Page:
Carlo Copp can be relied upon to write a different viewpoint well and with clarityhttp://www.ausairpower.net/APA-Rus-BVR-AAM.html
read all of it at the original site if you like
Illustrative examples are the F/A-18E/F Super Hornet and F-35 JSF, the latter armed in an air superiority configuration with two, the former with up to six AIM-120s . Assuming the Flanker driver does not exploit his superior missile kinematic range and shoot first - an optimistic assumption - then the best case kill probability for the AIM-120 shooter firing two to four rounds is better than 90 percent. However, if we assume that hostile jamming and manoeuvre degrade the kill probability to around 50 percent - a reasonably optimistic statistical baseline here - then the total kill probability for a two round salvo is optimistically around 75 percent, and for a four round salvo over 90 percent. Arguably good odds for the four round salvo, only if the missile kill probability sits at 50 percent, but the F/A-18E/F or F-35 JSF will have expended all or most of its warload of AIM-120s and be unable to continue in BVR combat. In a "many versus many" engagement, the low speed of both types leaves them unable to disengage and will see both types subsequently killed by another Flanker.
This best case "many versus many" engagement scenario sees the F/A-18E/F or F-35 JSF being traded one for one with Su-30MK/Su-35BM Flankers in BVR combat, which is the general assumption made for WVR combat between like opponents, and representative of many historical attrition air campaign statistics. To achieve this best case "many versus many" outcome of trading F/A-18E/F or F-35 JSF one for one, we have stacked a series of assumptions against the Flanker - dumb Flanker pilots not exploiting a missile kinematic range advantage, dumb Flanker pilots not exploiting a firepower advantage, Russian BVR missile seekers no better than the AIM-120, and Russian DRFM monopulse jammers achieving a less than 50 percent degradation of AIM-120 kill probability .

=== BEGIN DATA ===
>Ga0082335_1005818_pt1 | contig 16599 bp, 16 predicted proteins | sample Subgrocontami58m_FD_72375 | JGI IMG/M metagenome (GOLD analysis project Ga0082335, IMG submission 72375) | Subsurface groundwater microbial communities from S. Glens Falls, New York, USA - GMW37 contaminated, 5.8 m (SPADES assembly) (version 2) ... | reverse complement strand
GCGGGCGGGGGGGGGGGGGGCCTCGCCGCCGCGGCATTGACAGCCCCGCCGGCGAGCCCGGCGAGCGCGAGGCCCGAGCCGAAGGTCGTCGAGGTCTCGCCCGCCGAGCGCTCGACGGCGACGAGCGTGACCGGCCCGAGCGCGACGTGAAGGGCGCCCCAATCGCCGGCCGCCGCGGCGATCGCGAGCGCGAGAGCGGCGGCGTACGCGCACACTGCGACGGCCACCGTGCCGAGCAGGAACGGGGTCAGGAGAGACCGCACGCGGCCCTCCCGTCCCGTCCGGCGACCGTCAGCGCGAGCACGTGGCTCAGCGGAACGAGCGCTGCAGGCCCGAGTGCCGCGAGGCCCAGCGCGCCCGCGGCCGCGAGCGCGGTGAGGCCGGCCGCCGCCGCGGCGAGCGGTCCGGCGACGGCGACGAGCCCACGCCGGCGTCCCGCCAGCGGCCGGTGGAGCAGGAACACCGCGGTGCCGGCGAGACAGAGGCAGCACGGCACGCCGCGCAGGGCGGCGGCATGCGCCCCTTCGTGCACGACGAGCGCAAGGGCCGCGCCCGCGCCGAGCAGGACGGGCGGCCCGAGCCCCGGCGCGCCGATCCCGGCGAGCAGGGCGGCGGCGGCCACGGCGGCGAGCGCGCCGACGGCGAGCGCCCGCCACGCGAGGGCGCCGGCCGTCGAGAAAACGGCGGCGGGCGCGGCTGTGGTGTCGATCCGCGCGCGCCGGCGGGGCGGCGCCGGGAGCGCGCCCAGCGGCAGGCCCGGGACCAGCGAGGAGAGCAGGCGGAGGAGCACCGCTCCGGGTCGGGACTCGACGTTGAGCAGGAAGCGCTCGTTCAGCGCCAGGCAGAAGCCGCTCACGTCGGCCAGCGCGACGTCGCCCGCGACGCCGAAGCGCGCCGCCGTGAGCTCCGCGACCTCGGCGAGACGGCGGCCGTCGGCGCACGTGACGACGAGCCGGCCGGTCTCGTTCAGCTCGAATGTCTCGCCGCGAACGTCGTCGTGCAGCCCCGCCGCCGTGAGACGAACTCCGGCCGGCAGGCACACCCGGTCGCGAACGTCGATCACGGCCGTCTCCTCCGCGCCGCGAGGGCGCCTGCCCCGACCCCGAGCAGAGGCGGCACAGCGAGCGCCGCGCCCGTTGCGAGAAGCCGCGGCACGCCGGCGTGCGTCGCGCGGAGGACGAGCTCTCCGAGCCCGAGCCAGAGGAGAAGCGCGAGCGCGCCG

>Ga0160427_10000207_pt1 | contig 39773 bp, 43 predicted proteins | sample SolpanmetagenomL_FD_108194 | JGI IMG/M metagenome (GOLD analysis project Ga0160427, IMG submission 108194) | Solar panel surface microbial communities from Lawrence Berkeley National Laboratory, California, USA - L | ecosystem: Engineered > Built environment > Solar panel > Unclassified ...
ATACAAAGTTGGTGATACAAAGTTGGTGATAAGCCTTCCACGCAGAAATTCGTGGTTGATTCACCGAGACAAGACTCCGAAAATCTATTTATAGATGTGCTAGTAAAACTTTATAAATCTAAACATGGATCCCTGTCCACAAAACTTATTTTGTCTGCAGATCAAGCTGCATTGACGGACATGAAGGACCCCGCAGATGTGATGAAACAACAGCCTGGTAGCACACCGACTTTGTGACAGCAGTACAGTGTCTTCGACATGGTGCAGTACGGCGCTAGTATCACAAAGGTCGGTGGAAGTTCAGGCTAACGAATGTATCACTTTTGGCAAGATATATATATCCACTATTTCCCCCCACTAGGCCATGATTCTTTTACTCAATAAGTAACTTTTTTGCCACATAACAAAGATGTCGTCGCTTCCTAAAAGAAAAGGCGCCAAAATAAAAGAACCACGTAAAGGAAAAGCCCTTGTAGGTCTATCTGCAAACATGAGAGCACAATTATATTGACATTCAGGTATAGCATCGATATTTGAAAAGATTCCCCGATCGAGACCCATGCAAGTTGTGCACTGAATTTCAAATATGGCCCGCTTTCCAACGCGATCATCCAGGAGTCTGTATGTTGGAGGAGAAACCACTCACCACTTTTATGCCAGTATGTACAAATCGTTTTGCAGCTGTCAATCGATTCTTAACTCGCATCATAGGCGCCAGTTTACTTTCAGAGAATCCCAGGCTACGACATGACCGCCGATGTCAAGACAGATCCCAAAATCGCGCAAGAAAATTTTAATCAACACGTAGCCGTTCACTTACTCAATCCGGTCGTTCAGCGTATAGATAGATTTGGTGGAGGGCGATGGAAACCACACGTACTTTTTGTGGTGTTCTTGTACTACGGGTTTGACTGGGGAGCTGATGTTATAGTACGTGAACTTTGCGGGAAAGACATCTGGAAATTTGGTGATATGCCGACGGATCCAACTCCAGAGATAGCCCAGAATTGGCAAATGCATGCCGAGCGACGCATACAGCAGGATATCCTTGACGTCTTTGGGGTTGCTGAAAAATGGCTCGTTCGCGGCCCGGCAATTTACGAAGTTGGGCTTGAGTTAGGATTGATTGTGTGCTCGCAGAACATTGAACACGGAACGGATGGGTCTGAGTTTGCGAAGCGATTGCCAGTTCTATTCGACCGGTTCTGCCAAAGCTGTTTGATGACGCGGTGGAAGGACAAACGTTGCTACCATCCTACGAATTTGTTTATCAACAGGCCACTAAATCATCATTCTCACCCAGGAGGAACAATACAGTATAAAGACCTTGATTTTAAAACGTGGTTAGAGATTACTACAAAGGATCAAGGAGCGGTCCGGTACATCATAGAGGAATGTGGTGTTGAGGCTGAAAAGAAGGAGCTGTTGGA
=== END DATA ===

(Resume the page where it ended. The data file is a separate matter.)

A competent Flanker driver gets the first shot with three or four round salvo of long burn R-27 variants, with mixed seekers, leaving one or two remaining salvoes of BVR missiles on his rails, and the same Flanker driver will have modern DRFM monopulse jammers capable of causing likely much more than a 50 percent degradation of AIM-120 kill probability. With a thrust vectoring engine capability (TVC), the Flanker driver has the option of making himself into a very difficult endgame target for the AIM-120 regardless of the capability of his jamming equipment. Since all of the AIM-120s fired are identical in kinematic performance and seeker jam resistance, any measure applied by the Flanker driver which is effective against one AIM-120 round in the salvo is apt to produce the same effect against all AIM-120 rounds - a problem the Flanker driver does not have due to diversity in seeker types and missile kinematics.
Currently classified capabilities such as the use of the APG-79 or APG-81 AESA radar as an X-band high power jammer against the Russian BARS or Irbis E radar are not a panacea, and may actually hasten the demise of the F/A-18E/F or F-35 JSF in a BVR shootout. This is for the simple reason that to jam the Russian radar, the APG-79 or APG-81 AESA radar must jam the frequencies being used by the Russian radar, and this then turns the APG-79 or APG-81 AESA radar into a wholly electronically predictable X-band high power beacon for an anti-radiation seeker equipped Russian BVR missile such as the R-27EP or R-77P. The act of jamming the Russian radar effectively surrenders the frequency hopping agility in the emissions of the APG-79 or APG-81 AESA radar, denying it the only defence it has against the anti-radiation missile. A smart Russian radar software designer will include a "seduction mode" to this effect, with narrowband emissions to make it very easy even for an early model 9B-1032 anti-radiation seeker.